I just finished Empty Mansions: The Mysterious Life of Huguette Clark and the Spending of a Great American Fortune, the New York Times bestseller by investigative reporter Bill Dedman and a relative of the rich old lady who died and left a legal mess.
Huguette Clark was the youngest daughter of a 19th century western mining and banking magnate. She died in 2011 at the age of 104 with a fortune worth more than $310 million.
If you were considering becoming old and rich in New York City, this book will serve as a cautionary tale. Clark was reclusive and spent the last two decades of her life in Beth Israel Hospital, which extracted about $400,000 per year from her but did not put her in one of their VIP rooms. As Clark was in pretty good health and should not have been there, the hospital hid her from inspectors while simultaneously trying to extract a massive donation from her (over $100 million was the goal).
One of her doctors tapped her for more than $1 million in loans that he would never repay. Her longtime nurse managed to collect $31 million in gifts during Clark’s lifetime and was on track to collect an additional $15 million in her Will.
Clark had jewelry in safe deposit boxes at Citibank. The bank lost some of it in the 1980s and took advantage of Clark’s fear of publicity by saying that they couldn’t pay her the fair value discreetly. Then due to incompetence and miscommunication between two departments within Citibank, in the 1990s the bank decided that the rest of her jewelry was abandoned and they sold it “to a liquidator at rock-bottom prices.”
Her accountant had a felony conviction for trying to meet up with 13-year-old and 15-year-old girls in AOL chatrooms (apparently the only people in AOL chatrooms these days are affiliated with the police). The account and lawyer had previously collected for themselves nearly the entire estate (about $2 million) of the lawyer’s former partner. Perhaps because it was so easy to get money from estates, these guys barely did their jobs while Clark was alive. Because they didn’t file gift tax returns (despite being paid over $200,000 per year in fees), the estate owed the IRS $82 million in gift taxes, penalties, and interest.
Apparently in the world of New York State estate law, even the judges need not be above suspicion: “The [dispute over Clark’s will] was assigned in 2013 to a judge, Surrogate Nora S. Anderson, who the previous year had been censured for failing to report $250,000 in campaign contributions. She was acquitted by a criminal jury of two felony charges of filing false campaign reports, then was censured by the state judicial conduct commission.”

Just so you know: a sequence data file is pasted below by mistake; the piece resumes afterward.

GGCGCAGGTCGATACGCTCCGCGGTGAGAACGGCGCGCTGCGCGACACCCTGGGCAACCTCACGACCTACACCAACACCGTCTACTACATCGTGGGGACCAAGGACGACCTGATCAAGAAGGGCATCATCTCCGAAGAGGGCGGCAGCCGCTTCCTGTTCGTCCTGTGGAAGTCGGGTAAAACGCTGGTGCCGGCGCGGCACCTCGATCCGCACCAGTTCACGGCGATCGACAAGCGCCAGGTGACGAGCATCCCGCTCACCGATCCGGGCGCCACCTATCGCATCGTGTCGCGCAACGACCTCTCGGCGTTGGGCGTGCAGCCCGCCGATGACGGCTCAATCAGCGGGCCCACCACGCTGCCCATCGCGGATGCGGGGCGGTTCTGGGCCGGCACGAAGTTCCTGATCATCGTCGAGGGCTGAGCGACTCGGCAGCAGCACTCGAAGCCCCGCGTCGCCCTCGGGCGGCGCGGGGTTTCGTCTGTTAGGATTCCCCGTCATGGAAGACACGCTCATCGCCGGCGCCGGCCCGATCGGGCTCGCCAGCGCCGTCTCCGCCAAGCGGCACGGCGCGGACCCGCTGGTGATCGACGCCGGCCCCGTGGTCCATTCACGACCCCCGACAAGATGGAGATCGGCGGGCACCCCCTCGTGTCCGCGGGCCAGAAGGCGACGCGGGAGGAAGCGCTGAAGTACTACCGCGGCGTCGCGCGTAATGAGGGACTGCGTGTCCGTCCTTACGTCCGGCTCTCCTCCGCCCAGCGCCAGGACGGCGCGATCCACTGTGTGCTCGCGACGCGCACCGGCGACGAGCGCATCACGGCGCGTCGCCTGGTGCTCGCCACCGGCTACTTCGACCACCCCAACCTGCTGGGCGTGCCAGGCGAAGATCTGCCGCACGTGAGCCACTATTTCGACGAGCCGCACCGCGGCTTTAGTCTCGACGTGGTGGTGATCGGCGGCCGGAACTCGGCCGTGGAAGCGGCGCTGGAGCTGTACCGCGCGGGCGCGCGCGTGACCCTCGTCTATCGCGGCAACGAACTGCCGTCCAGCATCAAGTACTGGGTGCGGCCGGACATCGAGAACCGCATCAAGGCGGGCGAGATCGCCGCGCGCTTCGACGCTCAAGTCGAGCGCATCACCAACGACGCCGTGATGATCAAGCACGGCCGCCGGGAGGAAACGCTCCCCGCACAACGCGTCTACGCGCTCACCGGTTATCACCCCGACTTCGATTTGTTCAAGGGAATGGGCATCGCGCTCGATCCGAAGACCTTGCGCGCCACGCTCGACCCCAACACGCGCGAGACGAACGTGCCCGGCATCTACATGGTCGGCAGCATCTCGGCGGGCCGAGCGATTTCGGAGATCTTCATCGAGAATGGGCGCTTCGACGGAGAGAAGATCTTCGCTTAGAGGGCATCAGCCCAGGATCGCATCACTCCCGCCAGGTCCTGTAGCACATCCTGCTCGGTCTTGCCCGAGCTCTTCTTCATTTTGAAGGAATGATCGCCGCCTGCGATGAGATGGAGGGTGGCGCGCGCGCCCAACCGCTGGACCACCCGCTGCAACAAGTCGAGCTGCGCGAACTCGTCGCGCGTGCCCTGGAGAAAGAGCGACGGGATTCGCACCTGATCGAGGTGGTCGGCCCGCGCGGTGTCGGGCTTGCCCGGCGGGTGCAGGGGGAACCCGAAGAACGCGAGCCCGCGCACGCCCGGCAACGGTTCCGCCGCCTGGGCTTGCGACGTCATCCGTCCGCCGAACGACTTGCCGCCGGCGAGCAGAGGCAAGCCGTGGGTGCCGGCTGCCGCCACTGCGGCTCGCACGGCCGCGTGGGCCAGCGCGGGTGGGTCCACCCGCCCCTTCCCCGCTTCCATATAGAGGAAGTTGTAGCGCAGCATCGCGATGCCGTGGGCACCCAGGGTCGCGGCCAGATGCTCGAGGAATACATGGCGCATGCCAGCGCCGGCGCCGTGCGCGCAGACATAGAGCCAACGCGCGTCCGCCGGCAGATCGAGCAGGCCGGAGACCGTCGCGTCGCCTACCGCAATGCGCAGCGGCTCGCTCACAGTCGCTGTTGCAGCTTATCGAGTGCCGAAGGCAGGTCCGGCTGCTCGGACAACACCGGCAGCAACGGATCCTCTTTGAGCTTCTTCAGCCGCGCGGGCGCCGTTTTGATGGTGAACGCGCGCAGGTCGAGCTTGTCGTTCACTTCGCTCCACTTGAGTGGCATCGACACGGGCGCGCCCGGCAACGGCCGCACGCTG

New York apparently allows a pretty fair amount of stealing from rich dead people without anyone having to break the law. The accountant and lawyer were set up to be executors of Clark’s estate as well as trustees of a foundation to handle some of the charitable bequest. It seems that New York has a standard “executor commission” of about 2 percent on large estates. So even if the bequest had been as simple as “give everything to Princeton” and the work required be nothing more than writing one check, the accountant and lawyer would have paid themselves over $6 million. As foundation trustees they then would have been able to pay themselves additional fees for many years to come.
The book is a little sad because Dedman was able to dig up so few honest or selfless New Yorkers. It seems that virtually anyone who got near this woman or earned her trust could not resist the temptation to take advantage of her generosity.
There are some happy parts of the book. Clark uses her fabulous wealth to indulge a taste for the world’s best dollhouses and model Japanese castles, built by craftsmen in Germany and Japan. She pays an assistant to write down transcripts of Flintstone episodes. When she wants to make a little music, she takes a Stradivarius violin out of the closet (first she needs to choose which of her Stradivariuses to play). Back in the middle of the 20th century, Clark bought all of the stuff that rich New Yorkers like and consequently seemingly everything that she bought appreciated beautifully, ranging from her Impressionist paintings to the violins to the big apartment (47X increase in value, adjusted for inflation, from 1955 to 2012).
The book reminds us that even if we aren’t rich enough to own a Renoir or play a Stradivarius, there are some advantages to living in the modern age. Ultimately the saddest part of the book concerns the death of Clark’s beloved older sister at age 17, from an infection that would easily be cured today with antibiotics. Clark’s life might have been very different if her only sibling had survived.
More: buy the book.